Even a grumpy Gus takes in the hoopla of the 2020 Democratic presidential nominating process going on in Iowa this weekend.
Ann Selzer’s Iowa poll, released last night, shows the top tier of candidates has been reduced to two: Elizabeth Warren with 22 percent, and Joe Biden with 20 percent. Warren’s lead is within the four percent margin of error for the poll.
The next nearest competitors begin with Bernie Sanders at 11 percent and results rapidly descended from there. If these results persist, and I believe they will, the two tickets out of Iowa, arguably the most important ones, belong to people who are definitely Democrats, and could be supported by rank and file.
The reason I get grumpy about Iowa presidential politics is it’s the rank and file that matter most. Despite thousands who traveled to the Polk County Democrats fall steak fry, and largely felt positive about our prospects in the general election, most rank and file Democrats don’t attend these sorts of political events.
A study of my precinct election results reminds me President Obama just barely won his 2012 re-election campaign here, and Donald Trump won in 2016. In 2018, Fred Hubbell beat Kim Reynolds by a handful of votes. I don’t know if this is a swing district or one that is steadily turning more Republican. While I work toward the former, it may be the latter and I’m just in denial.
To put the weekend — with its multiple forums, town halls and the big speeches by 17 presidential candidates at the steak fry — in context, there was enough news for rank and file to be aware of the activities. Hopefully there is or will be engagement in the selection process.
Elizabeth Warren’s rise to Iowa poll leader is due to the smart and challenging work of a campaign organization led by Janice Rottenberg. Rottenberg led the effort that gave Hillary Clinton the nod in Iowa in a close 2016 race. Her experience is paying dividends for Warren. My interaction with Rottenberg has been limited, but she is the type of person who makes the campaign interesting, engaging and sometimes fun. She knows how to “dream big, work hard and win.” Her campaign staff and volunteers have been enthusiastic, smart and accommodating whenever I encountered them. They listen.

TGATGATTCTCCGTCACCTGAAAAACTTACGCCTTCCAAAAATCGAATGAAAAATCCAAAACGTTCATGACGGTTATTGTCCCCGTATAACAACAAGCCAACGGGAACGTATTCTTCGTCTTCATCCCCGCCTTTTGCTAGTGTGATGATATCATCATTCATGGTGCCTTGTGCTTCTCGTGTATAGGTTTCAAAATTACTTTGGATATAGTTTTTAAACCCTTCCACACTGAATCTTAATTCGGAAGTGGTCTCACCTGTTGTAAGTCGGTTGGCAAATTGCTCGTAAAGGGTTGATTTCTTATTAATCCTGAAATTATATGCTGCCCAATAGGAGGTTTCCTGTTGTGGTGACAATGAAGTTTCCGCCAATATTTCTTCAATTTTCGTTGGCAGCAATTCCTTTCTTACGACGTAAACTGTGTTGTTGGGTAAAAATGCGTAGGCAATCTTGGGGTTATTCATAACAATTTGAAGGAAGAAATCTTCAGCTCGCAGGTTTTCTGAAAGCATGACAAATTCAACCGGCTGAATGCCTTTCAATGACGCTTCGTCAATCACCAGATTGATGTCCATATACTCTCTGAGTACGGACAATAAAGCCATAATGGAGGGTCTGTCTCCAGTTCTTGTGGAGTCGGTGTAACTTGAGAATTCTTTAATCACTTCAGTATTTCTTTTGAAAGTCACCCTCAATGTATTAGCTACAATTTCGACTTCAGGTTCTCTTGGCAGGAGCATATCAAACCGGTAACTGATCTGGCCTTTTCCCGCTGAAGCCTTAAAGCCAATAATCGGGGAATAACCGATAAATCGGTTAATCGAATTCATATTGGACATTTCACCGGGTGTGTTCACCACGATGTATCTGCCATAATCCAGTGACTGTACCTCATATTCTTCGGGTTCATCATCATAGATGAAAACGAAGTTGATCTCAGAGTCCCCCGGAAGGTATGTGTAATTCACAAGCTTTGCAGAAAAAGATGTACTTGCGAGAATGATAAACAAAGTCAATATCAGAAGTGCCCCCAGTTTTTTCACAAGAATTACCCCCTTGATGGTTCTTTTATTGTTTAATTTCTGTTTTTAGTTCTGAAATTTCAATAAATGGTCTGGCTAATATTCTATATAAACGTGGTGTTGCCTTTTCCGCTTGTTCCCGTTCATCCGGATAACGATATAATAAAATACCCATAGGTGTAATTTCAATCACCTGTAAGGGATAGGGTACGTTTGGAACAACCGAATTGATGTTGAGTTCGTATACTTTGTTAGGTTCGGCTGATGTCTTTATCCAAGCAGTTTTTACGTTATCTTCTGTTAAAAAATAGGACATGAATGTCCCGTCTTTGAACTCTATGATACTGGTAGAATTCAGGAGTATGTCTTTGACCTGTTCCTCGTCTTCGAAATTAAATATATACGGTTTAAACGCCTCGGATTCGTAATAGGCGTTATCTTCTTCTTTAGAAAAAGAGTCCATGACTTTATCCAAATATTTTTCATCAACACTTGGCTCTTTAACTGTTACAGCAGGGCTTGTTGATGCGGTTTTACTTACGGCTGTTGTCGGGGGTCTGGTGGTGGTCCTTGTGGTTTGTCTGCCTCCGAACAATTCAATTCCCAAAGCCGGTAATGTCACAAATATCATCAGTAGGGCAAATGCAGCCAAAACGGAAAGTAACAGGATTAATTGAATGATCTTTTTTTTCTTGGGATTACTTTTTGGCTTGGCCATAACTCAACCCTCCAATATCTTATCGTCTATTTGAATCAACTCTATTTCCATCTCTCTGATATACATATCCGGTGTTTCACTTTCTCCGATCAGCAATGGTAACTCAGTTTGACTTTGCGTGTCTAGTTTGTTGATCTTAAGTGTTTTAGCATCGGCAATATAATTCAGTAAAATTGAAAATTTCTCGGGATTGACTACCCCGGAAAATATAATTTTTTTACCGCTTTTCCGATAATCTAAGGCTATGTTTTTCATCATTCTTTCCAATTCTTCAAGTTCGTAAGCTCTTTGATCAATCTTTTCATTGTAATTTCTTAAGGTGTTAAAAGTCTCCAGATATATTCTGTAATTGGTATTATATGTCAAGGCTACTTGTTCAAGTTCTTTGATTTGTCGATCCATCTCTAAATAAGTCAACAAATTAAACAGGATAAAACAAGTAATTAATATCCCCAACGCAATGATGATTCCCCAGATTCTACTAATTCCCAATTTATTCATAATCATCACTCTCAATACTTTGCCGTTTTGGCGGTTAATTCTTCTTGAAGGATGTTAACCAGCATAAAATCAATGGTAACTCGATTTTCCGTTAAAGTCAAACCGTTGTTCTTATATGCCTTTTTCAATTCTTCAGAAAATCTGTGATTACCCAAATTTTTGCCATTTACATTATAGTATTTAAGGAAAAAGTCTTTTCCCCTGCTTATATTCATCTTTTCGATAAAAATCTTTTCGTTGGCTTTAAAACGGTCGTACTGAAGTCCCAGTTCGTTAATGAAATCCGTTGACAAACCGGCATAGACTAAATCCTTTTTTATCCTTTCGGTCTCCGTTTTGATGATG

I heard Warren speak in public twice this cycle. A key reason she is gaining traction in Iowa is her ability to frame the campaign as one of people first in a way that is meaningful. She is an excellent speaker with an engaging personal story to tell, one that includes her fight against corruption in politics and her plan to fix it if elected president. Because she has been in the public eye at least since 2012 when she was elected to fill Ted Kennedy’s U.S. Senate seat, we know she is as good as her word.
Warren stayed after her speech in Iowa City on Thursday to meet with individual voters and take a photo with anyone who wanted one. That meant an evening with voters (and staff) that continued until 11 p.m. This type of personal campaigning has been hard to do for presidential candidates spread thin over the four early states and the immediately following Super Tuesday ones. The only other candidate I’ve seen stay around like this to shake hands is Joe Biden. A personal connection with voters contributes to Warren and Biden leading in yesterday’s poll.
On the last day of summer I feel good about backing Elizabeth Warren in the February Iowa caucus. Because of her smart work and persistence, she seems increasingly likely to win the most convention delegates. With yesterday’s poll it seems clear she will get one of the tickets out of Iowa.
My comment from Facebook account: “IMO a single poll doesn’t mean much this far out, even if it is Ann Selzer. As I mentioned in my post, Warren’s lead is within the poll’s margin of error. It is accurate to say Sanders has slipped, not only in the polls. He began with a very strong list of 2016 supporters (~ 70,000, I heard), some of whom have become refugees to other candidates, including Warren, Buttigieg and likely others of which I don’t have visibility. I don’t see him picking up new support. I am skeptical of the “different kind of campaign” because when I discuss with Pete organizers and supporters, I don’t see much different about it. I will say Buttigieg’s supporters are very enthusiastic. As I said in my post, I’m more interested in rank and file Democrats than in people who engage in all the forums, speeches and events of this past weekend. What they do will determine the two or three tickets out of Iowa in February.